PHOENIX, Arizona-Drugs that inhibit cyclooxygenase-2 (COX-2) are the hottest thing in arthritis care this year and may have a role to play in combating colorectal cancer, according to a study presented at the American College of Gastroenterology 64th Annual Scientific Meeting.
PHOENIX, ArizonaDrugs that inhibit cyclooxygenase-2 (COX-2) are the hottest thing in arthritis care this year and may have a role to play in combating colorectal cancer, according to a study presented at the American College of Gastroenterology 64th Annual Scientific Meeting.
Gideon Steinbach, MD, PhD, principal investigator of the study, reported that the COX-2 inhibitor celecoxib (Celebrex) significantly reduced the number of precancerous colon polyps in patients with familial adenomatous polyposis (FAP) and caused regression of already formed polyps. Dr. Steinbach is associate internist in the Division of Cancer Prevention, The University of Texas M.D. Anderson Cancer Center.
People who have FAP develop hundreds of polyps, and many of these inevitably pro-gress to colorectal cancer unless surgically removed. Drugs that prevent the development of these polyps in FAP patients are thought to be strong candidates for preventing colorectal cancer in people at risk for less aggressive, more commonplace forms of the disease, Dr. Steinbach said. A successful protective agent could have major public health effects, since colorectal cancer is the third most common cancer in both men and women in most Western countries.
Background on COX-2
Nonsteroidal anti-inflammatory drugs (NSAIDs) are inhibitors of the cyclooxy-genase enzyme, the key enzyme in the metabolism of arachidonic acid to prostaglandins and thromboxanes. Recently it was discovered that the cyclooxygenase enzyme includes two isoforms: COX-1 and COX-2.
COX-1 is constitutively expressed in most tissues where it contributes to physiologic functions, Dr. Steinbach said. Its inhibition by NSAIDs has been associated with the common toxicities of these agents, including gastric ulceration and bleeding. COX-2 is an inducible enzyme that is induced in response to cytokines and growth factors at sites of inflammation and in some tumors, including colon adenomas and colon cancer.
Epidemiologic studies have shown that people who have taken NSAIDs for prolonged periods of time have a lower than expected rate of colorectal adenomas and carcinomas.
Extensive laboratory studies indicate that the tumor preventive effects of NSAIDs are mediated, at least in part, by the inhibition of COX-2, Dr. Steinbach said in an interview. Oshima et al have shown that COX-2 gene knockout significantly inhibits polyp formation in a mouse model of FAP. COX-2 inhibition by celecoxib also inhibits tumor formation in a mouse model of FAP.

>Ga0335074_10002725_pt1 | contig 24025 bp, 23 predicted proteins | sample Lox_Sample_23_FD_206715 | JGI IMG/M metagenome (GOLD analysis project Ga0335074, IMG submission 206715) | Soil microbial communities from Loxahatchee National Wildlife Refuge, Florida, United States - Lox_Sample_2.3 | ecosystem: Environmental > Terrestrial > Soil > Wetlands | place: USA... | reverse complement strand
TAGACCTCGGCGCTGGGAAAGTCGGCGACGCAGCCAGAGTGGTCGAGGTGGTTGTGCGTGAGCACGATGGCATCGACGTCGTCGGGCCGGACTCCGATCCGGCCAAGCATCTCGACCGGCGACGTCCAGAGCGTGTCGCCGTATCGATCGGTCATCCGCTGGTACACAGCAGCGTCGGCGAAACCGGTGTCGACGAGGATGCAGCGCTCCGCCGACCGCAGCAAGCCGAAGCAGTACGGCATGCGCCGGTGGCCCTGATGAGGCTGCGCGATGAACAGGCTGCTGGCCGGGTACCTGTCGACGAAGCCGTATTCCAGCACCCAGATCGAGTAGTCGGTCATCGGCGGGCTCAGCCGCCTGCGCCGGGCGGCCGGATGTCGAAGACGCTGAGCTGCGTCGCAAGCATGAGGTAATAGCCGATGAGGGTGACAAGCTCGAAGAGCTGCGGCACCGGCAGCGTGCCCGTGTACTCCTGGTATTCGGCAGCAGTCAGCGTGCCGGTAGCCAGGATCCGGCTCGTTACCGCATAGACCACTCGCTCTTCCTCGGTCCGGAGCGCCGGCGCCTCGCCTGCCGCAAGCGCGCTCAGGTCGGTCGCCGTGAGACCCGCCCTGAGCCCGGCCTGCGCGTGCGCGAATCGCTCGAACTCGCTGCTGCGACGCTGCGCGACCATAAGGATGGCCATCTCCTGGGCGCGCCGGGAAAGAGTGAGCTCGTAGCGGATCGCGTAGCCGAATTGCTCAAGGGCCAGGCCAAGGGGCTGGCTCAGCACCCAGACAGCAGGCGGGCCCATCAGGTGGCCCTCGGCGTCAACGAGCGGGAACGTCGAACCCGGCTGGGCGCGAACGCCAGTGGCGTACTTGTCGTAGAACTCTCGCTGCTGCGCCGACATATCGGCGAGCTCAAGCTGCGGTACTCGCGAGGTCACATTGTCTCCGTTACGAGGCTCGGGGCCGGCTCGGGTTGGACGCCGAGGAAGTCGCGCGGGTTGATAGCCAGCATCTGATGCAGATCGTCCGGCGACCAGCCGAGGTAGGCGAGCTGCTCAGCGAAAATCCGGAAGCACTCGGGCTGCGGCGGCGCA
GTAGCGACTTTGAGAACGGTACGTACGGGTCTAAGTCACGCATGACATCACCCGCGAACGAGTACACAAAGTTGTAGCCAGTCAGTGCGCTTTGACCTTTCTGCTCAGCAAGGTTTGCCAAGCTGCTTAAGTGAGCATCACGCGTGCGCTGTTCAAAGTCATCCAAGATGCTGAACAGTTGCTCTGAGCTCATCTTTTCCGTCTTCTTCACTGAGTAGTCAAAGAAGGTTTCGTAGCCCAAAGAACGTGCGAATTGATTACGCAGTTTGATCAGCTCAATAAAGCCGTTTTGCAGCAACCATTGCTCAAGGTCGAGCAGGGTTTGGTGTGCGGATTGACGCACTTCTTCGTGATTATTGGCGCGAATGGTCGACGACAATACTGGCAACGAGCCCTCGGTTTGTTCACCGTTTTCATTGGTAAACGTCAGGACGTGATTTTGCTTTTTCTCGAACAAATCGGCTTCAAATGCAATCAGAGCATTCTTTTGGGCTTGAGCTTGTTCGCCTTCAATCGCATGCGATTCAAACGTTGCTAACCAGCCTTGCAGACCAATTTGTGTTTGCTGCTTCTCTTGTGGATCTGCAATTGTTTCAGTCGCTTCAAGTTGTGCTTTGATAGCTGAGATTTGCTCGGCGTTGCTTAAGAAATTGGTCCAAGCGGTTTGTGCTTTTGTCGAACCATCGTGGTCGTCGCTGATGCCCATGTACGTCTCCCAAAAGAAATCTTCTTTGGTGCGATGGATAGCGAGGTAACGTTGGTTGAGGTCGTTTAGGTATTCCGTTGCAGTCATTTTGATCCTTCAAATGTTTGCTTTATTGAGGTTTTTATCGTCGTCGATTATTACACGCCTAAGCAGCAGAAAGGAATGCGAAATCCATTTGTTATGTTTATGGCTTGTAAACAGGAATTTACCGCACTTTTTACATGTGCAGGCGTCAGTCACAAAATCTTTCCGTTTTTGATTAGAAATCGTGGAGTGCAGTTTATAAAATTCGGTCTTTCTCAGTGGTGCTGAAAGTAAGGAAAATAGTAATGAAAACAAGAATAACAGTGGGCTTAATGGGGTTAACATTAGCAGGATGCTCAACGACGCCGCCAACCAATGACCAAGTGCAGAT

Dr. Steinbach noted that the NSAID sulindac has been widely used in patients with FAP, along with surgical removal. Giardello et al (N Engl J Med 328:1313, 1993) reported that sulindac reduced polyp number by 44% and polyp size by 35% of pretreatment values in patients with FAP.
In a recent study, COX-2 expression in tumor epithelial cells was reported to be related to lymph node metastasis, more advanced Dukes staging, and poorer outcome for patients with colorectal cancer (Sheehan et al: JAMA 282:1254, 1999).
The discovery of COX-2 and its expression in tumors raised the possibility that COX-2 could be effectively targeted for the purpose of tumor prevention without the toxicities associated with traditional NSAIDs, Dr. Steinbach said. The Celecoxib in FAP Study was based on the research described above. It is the first study of the effect of COX-2 inhibition on a human tumor.
This randomized, double-blind, placebo-controlled trial enrolled 77 patients with FAP. The colon was intact in 25 patients, while 52 had had a subtotal colectomy. Patients were randomized 1:2:2 to placebo (15 patients), celecoxib 100 mg twice daily (32 patients), or celecoxib 400 mg twice daily (30 patients) for 6 months; 72 patients completed the study.
Outcome measures were the number and size (greater than 2 mm) of colorectal polyps in predefined areas of the colon and rectum at baseline examination and at 6- month follow-up.
This was monitored by videoendoscopy oriented by a small tattoo placed in the rectum of each patient. Videoendoscopy records were scored by blinded reviewers as worse, same, or better than at baseline.
Dr. Steinbach reported that use of celecoxib 400 mg twice daily significantly reduced the number of polyps by 28% and that 53% of patients on this celecoxib dose had a reduction of better than 25% in number of polyps.
In contrast, only one patient on placebo had a reduction in number of polyps, and the reduction was only 7%. Blinded physician review of endoscopies confirmed the benefit across the entire colorectum (P = .003).
Mean polyp size decreased by 4.9% in the higher-dose celecoxib group and by 0.7% in the placebo group (P = .055). Celecoxib also reduced the overall colorectal polyp burden, defined as the sum of polyp diameters in the monitored regions. Total polyp burden was reduced by 30.7% in the celecoxib 400 mg twice daily group (P = .001).
There was a consistent improvement in the celecoxib 400 mg twice daily group, as well as in the celecoxib 100 mg twice daily group, suggesting a dose-response relationship, Dr. Steinbach said.
The findings support the role of COX-2 in colon tumor growth and the prospect that COX-2 inhibition may serve as a mechanism for colon tumor prevention, Dr. Steinbach concluded. He said that a next step could be to study whether COX-2 inhibition prevents polyp recurrence in patients with sporadic colon tumors.